John Fensterwald notes that while one in every six charter schools is in California, most would be much more profitable if they operated in other states that fund education more liberally than liberal California. (See the study Location, Location, Location: How would a high-performing charter school network fare in different states? which focuses on the “plight” of Oakland-based Aspire Public Schools).
California funding for public education is 20% below the national average, the primary reason charter school cannot make as much money here as elsewhere. (Charter schools take in taxpayer revenues and attempt to provide educational services more cheaply than traditional public schools, pocketing the difference as profits). Most charters in California rely on philanthropies to fund a portion of their expenses. Aspire relies on philanthropies for 7% of their funding needs.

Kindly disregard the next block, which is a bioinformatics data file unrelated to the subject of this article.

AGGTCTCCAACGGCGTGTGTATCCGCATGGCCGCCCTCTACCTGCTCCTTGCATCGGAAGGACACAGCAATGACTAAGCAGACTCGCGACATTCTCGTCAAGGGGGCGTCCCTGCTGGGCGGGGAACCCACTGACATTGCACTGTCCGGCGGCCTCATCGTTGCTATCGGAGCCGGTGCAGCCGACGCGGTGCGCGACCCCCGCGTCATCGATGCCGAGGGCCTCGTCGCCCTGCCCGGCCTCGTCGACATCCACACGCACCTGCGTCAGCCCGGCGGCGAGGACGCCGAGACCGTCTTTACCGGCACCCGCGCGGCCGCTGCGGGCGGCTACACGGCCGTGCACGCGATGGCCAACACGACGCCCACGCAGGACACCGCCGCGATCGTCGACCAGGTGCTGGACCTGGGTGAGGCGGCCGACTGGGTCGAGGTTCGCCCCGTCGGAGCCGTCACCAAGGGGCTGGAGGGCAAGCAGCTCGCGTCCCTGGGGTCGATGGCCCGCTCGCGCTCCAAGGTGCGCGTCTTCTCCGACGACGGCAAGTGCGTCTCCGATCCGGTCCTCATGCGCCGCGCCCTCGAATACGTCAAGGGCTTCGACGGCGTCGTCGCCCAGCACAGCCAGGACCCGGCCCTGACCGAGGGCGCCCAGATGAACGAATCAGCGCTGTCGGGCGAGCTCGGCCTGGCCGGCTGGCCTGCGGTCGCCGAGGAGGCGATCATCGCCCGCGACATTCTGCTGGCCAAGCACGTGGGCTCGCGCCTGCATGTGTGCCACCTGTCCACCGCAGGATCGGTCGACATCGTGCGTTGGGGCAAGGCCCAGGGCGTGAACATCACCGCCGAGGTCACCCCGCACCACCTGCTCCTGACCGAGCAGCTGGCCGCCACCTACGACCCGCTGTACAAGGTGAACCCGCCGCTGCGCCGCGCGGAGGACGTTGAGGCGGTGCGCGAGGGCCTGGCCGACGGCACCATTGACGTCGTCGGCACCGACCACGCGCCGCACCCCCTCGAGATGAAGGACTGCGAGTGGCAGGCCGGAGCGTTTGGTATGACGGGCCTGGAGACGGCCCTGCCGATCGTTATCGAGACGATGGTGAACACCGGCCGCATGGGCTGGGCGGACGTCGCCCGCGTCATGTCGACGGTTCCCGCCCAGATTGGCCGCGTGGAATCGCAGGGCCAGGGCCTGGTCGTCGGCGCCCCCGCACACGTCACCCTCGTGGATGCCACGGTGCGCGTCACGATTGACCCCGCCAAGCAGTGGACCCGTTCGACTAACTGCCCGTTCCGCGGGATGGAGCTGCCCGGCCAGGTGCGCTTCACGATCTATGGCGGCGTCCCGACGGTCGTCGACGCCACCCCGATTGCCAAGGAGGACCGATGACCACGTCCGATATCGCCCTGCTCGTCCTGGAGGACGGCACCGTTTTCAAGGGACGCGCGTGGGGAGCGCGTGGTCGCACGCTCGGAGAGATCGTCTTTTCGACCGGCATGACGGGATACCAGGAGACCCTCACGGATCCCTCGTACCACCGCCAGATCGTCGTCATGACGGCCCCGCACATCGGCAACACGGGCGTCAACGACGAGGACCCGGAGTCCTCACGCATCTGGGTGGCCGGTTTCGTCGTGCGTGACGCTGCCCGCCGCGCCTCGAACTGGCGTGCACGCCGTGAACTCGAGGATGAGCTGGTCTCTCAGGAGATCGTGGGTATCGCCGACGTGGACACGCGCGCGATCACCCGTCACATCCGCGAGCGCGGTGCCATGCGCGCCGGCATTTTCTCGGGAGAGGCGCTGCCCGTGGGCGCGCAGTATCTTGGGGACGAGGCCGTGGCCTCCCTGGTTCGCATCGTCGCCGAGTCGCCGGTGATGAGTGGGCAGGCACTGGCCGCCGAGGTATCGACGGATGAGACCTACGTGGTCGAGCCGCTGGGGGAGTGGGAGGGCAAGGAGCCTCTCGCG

The question one should be asking is why so many for-profit charter schools are operating in California is the profit margins are so low compared to other states. For Aspire, there is an alternative public revenue stream that provides additional funding: local bonds.
The State Board of Education held hearings today to discuss when charter schools should be allowed to operate as statewide enterprises, thus bypassing local district rules and oversight. The board has only granted statewide status to three charter school organization since 2006: High Tech High, Pacific Technology School and Aspire. This privilege allows charter organizations to start schools wherever they want, without the risk of rejection by local districts. It can also be a huge financial boon. Aspire has passed millions of dollars in bonds to build their own buildings since acquiring statewide operating status, which would be nearly impossible to do under district control.